Maher argues for the importance of intersectional analysis in her study of the Bushwick Drug economy. The social sciences, Maher argues, tend to view race and gender as discrete and independent variables (as is clear from the literature on girls and gangs).
Maher, however, maintains that it more useful to look at these dimensions of identity and interdependent and multiple.
She demonstrates this approach by showing how inter-racial tensions and intra-gender conflicts among female drug users fostered the social isolation and occupational segregation of female drug users. For instance, because Latina sex workers tended to engage in less formal forms of prostitution, they were often resented by African American and white sex workers. This tension prohibited the formation of beneficial social networks and worsened competition in the sex trade (Maher 1997).
Fried Green Tomatoes is a film about the strong bonds of female friendship in post World War I Alabama. In addition, the inspirational friendship between a middle aged woman, Evelyn and an elderly woman, Ninny Threadgoode is an impetus for change in Evelyn’s lack luster life during the 1980’s. Evelyn Couch meets Ninny Threadgoode in a nursing home when her husband’s aunt refuses to visit with her ...
Miller and Brunson (2006) also investigate the interaction of race and gender through surveys and interviews of 75 African American youth in St.
Louis, Missouri. Miller and Brunson found that African American males were more likely than African American women to report mistreatment by the police. African American females, however, were more likely than African American men to be stopped for curfew violations, confirming research suggesting that the police are likely to treat girls more harshly for minor or status offences (Miller and Brunson 2006).
Young black women also complained about police responsiveness in cases of violence against women (Miller and Brunson 2006).
Some women also expressed concerns about sexual violence committed by the police (Miller and Brunson 2006).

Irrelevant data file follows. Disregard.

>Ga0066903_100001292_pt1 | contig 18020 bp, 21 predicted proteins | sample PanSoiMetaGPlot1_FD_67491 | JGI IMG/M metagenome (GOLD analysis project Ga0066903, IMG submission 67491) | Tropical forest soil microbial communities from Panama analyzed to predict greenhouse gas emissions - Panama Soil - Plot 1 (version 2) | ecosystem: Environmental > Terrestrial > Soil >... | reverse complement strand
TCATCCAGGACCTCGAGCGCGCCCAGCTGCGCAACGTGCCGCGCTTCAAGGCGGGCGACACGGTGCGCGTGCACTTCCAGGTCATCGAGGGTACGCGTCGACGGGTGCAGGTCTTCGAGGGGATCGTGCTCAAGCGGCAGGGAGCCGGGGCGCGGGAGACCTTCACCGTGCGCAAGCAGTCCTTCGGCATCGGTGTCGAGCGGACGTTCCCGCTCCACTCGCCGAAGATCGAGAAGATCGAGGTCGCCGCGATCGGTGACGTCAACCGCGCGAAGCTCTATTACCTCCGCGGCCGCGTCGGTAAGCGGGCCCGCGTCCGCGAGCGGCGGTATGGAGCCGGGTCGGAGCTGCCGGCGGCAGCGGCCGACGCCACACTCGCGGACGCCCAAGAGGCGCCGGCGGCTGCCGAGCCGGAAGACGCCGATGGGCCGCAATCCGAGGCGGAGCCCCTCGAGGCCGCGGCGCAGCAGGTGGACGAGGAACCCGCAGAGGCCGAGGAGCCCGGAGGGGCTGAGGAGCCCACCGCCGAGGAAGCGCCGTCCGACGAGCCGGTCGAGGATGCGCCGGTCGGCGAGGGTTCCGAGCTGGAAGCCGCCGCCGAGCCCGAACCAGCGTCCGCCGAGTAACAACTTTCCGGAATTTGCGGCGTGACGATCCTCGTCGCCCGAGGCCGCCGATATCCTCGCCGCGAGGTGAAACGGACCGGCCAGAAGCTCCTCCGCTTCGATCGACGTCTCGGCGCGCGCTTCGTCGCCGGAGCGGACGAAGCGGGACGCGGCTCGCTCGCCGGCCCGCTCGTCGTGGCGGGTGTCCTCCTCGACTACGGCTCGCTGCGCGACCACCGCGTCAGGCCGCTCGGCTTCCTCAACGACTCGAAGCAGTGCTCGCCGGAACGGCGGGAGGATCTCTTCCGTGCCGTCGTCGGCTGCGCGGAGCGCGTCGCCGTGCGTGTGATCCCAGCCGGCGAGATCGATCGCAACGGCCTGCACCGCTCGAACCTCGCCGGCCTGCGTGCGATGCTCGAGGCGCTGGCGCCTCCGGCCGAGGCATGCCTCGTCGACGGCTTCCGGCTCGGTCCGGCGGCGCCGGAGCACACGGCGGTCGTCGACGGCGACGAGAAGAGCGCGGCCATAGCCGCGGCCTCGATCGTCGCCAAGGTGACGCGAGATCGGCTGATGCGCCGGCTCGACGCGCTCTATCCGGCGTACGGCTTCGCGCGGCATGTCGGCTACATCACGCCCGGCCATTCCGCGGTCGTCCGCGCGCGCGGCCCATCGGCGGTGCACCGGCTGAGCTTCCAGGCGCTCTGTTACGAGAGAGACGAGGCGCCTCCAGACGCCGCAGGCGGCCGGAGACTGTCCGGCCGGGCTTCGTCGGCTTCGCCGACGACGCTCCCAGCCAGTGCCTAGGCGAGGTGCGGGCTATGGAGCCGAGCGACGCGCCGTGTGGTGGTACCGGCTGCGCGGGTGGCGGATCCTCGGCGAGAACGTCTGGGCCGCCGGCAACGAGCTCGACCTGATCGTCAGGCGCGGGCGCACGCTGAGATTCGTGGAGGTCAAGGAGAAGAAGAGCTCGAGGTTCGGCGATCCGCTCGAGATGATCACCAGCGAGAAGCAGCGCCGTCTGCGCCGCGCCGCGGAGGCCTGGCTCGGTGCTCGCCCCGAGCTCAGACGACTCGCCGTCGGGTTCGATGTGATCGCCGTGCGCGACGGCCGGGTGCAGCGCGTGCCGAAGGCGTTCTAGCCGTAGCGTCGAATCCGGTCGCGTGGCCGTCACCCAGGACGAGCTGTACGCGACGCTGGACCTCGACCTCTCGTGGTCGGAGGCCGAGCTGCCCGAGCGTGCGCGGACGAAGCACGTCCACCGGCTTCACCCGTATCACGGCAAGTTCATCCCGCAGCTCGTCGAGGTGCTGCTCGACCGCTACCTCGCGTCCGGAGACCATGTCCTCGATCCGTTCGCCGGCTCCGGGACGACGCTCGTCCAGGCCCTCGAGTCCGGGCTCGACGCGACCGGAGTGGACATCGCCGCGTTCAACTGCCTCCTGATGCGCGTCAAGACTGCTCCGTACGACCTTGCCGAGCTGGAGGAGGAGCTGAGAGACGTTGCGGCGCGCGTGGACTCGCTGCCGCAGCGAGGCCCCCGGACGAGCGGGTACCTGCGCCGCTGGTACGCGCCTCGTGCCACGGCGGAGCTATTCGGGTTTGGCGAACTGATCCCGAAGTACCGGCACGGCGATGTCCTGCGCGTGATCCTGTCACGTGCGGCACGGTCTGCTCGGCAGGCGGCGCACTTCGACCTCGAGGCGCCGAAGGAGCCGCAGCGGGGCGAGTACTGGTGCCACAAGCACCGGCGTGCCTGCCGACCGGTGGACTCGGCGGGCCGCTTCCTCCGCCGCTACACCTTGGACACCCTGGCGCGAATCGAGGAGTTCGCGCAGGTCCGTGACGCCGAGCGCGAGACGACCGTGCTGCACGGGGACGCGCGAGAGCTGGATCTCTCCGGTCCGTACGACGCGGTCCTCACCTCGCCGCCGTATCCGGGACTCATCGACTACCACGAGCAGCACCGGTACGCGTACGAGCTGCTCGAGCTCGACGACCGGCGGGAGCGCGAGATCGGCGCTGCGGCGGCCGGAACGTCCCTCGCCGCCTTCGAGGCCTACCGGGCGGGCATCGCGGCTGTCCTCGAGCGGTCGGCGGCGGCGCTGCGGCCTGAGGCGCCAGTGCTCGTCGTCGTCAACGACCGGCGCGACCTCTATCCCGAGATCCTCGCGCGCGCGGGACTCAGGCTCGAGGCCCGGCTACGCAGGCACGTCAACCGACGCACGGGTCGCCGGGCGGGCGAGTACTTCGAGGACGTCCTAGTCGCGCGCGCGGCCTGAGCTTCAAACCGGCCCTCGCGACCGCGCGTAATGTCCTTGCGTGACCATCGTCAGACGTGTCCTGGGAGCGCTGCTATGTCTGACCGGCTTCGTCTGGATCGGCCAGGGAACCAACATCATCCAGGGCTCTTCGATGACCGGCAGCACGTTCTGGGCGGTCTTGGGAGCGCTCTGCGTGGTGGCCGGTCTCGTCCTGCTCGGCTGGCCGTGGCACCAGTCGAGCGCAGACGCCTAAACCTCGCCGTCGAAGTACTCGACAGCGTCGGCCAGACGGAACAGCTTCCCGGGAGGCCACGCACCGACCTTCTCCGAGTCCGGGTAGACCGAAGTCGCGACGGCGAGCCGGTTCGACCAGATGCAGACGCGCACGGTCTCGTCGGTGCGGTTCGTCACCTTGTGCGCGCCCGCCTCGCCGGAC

Thus, though previous research has demonstrated that African Americans in general are more likely than Caucasians to be treated harshly by the police, this treatment plays out in distinctly gendered ways (Miller and Brunson 2006).
Despite the fact that studies of intersectionality have yielded interesting insights in other studies of gender, race, and crime, there has been little research done on intersectionality in gang life.
As we have seen, the literature on girls and gangs tends to focus on either race or gender. Joe and Chesney-Lind (1995) do examine how gang members in Hawaii respond to challenges facing them in ways affected by gender and ethnicity, but there is little focus on the interaction of gender and ethnicity. This is a gap in the literature that ought to and must be filled. Treating gender and race as discrete variables within the context of gang life obscures the ways in which these dimensions of identity function as “interlocking systems of oppression” (Collins 1990: 553).
Different factions of sociologists depict men. Functionalists suggest that a division of labor originally arose between man and women because of the woman’s role in reproduction. By virtue of their larger size and greater muscular strength, men were assigned hunting and defense tasks. Conflict theorists reject functionalist arguments as simply offering a rationale for male dominance. They contend ...
As Kimberle Crenshaw argues, “because the intersectional experience is greater than the sum of racism and sexism, any analysis that does not take intersectionality into account cannot sufficiently address the particular manner in which Black women [and undoubtedly other women of color] are subordinated” (Crenshaw 1989: 140).
Because race and gender are not merely separate and additive, we must examine the ways that these variables intersect and produce racialized and gendered hierarchies in order to fully understand the experiences of women of color.